The Look of Strangers

Summer evenings arrive here with a bank of clouds pouring blue-gray over the mountains. When I swim after work, it's a race between me and those clouds, back and forth-ing with one or two other people in the warm water. Sometimes I have to swing out of the way of kids slapping the surface with their hands or those bendy foam noodles, but recently, a little girl swam right next to me, lap by lap, matching me stroke for stroke. I did breaststroke, she did breastroke. I did freestyle, she did freestyle. On the wall, she panted, and we smiled at each other before pushing off again. For a split second looking at her, I saw me there, tanned and tiny, 7 or 8 years old, and eager for everything, especially being noticed. Even if just barely. The other night, my friend Lizzy and I were talking in her car in a parking lot, and a car pulled up next to us with two strangers in it, a woman and a man. The woman had her hair piled on one side of her head. She shook it so it centered. Her tank top twinkled. He looked straight ahead. The woman looked like she had a little bit of that girl in the pool in her. She looked like a woman who was trying to get kissed.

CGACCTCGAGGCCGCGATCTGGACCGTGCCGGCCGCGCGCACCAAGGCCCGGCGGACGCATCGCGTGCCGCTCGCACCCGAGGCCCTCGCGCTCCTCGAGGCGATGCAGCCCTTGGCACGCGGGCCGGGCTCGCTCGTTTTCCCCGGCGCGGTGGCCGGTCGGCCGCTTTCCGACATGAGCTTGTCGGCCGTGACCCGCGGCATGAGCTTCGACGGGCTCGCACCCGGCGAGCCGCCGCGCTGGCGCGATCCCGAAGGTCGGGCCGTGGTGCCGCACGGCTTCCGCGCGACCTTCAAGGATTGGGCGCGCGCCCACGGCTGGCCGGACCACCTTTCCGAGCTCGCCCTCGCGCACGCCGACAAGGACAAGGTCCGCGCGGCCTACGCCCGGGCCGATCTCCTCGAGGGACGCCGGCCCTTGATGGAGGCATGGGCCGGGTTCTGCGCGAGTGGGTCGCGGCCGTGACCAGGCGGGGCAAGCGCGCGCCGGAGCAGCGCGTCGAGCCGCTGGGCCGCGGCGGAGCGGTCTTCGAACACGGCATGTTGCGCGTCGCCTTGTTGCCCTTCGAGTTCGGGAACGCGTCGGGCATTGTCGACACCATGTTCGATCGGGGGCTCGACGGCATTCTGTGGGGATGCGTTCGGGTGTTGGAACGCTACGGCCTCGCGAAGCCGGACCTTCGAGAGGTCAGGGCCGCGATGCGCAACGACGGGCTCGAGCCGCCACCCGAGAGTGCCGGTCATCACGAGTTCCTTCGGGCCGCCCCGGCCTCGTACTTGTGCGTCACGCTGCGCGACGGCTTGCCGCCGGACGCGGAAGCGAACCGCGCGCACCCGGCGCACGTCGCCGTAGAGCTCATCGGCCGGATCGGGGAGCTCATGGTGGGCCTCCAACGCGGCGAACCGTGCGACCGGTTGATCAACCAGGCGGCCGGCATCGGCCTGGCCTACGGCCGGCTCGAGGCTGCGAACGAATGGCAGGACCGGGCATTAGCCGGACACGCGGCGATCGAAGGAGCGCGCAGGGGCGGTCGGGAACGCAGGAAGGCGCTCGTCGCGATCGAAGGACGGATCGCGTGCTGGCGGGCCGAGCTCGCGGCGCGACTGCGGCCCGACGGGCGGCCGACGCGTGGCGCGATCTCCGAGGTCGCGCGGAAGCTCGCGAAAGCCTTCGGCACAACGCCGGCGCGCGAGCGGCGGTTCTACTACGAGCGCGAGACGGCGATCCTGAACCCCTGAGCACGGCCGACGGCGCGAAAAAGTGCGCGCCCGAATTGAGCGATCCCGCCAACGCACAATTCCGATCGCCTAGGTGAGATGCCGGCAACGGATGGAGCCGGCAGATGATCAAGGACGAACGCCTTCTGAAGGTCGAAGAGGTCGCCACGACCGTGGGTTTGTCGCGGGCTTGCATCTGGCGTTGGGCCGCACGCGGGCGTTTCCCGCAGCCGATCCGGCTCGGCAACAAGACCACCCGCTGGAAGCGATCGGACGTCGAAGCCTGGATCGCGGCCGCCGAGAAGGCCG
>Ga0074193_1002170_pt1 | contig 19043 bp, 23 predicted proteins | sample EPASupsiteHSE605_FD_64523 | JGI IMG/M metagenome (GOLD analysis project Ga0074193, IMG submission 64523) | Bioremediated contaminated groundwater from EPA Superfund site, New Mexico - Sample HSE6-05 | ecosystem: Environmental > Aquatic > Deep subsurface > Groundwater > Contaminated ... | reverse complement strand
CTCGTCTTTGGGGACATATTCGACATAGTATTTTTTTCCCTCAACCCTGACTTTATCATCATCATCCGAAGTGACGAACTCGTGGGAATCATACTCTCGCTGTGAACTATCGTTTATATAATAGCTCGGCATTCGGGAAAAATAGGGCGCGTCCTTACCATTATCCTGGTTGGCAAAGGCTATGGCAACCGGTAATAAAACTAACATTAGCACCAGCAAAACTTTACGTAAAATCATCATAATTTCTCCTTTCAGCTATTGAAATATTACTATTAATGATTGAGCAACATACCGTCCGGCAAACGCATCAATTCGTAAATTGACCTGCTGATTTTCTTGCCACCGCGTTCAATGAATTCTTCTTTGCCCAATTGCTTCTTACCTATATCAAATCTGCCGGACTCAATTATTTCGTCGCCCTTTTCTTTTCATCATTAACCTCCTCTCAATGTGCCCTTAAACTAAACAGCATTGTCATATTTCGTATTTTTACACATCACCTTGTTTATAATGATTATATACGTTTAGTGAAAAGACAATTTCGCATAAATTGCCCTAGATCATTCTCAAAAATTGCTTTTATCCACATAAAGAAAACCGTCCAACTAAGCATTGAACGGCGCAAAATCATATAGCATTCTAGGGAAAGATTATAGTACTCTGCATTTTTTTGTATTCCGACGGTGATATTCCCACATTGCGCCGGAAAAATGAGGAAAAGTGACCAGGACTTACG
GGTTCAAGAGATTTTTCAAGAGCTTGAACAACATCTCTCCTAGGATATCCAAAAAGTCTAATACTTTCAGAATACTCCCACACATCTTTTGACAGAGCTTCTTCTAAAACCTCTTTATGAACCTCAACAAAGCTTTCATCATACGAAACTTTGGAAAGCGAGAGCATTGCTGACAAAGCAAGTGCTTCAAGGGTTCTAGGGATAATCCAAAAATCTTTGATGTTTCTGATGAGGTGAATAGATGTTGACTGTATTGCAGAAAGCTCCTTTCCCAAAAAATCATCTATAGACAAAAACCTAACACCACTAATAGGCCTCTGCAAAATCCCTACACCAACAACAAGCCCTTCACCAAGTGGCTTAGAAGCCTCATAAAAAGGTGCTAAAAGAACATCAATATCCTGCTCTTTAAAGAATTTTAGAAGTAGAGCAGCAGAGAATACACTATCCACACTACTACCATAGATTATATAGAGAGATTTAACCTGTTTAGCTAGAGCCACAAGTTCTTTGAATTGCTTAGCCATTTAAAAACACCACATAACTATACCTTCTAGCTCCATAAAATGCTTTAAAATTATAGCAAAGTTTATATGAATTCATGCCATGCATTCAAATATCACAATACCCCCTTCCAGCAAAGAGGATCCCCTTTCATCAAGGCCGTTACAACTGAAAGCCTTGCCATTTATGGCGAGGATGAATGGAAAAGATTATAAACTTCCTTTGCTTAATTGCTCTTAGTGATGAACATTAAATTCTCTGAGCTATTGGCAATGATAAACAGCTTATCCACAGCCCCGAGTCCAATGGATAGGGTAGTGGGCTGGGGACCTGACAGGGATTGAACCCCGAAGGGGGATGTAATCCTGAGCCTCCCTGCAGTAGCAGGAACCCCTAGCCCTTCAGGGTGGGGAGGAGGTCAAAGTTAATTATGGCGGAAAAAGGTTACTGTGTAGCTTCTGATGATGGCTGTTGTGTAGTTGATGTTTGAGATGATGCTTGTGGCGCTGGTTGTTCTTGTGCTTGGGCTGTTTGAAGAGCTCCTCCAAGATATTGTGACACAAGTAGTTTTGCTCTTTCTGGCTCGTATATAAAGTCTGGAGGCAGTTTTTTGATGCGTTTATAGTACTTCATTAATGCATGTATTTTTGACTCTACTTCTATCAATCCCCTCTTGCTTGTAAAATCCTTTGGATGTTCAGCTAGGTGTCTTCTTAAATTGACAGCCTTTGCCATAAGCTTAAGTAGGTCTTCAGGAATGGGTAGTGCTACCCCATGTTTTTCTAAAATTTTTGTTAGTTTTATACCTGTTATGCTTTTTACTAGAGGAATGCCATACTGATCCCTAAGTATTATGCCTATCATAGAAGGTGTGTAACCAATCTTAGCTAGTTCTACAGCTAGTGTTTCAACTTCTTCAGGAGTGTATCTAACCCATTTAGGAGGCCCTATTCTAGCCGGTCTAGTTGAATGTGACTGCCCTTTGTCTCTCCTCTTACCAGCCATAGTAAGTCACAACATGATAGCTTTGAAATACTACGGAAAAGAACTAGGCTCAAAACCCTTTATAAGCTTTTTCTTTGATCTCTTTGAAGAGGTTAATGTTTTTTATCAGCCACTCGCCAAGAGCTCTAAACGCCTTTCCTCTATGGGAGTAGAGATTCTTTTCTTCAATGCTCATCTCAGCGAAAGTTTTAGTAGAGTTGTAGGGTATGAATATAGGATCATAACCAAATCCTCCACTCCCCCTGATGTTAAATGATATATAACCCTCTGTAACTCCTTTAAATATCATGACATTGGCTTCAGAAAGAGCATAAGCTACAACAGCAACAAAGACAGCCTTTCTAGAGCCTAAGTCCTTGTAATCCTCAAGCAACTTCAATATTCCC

"Isn't it weird that those people have no idea who we are and they never will?" Lizzy asked. "To them, we are nothing. But they are probably important to everyone in their lives. We live so separately from the people we don't know."

Then the car pulled away.

That night there was rain and the leaves on the trees framing the parking lot were bowed and black. Sometimes if I look at Denver in the right light, it looks like a city I'm just visiting. I don't do it on purpose, it just becomes a composite of other places--Seattle, maybe, or Boston in the spring. And sometimes when I look at strangers, I feel like I know more about them than I do. I play this game sometimes: knowing and un-knowing the things I don't know and know. As though that might make unfamiliarity easier.

Tonight while I was swimming, the storm never came. It hovered over the pool and the shadow cast an illusion that the water was being pulled west. A man in long shorts snapped a cap over his head and started swimming laps. We were both doing breaststroke. Underwater, we looked at each other. Then we both swam away.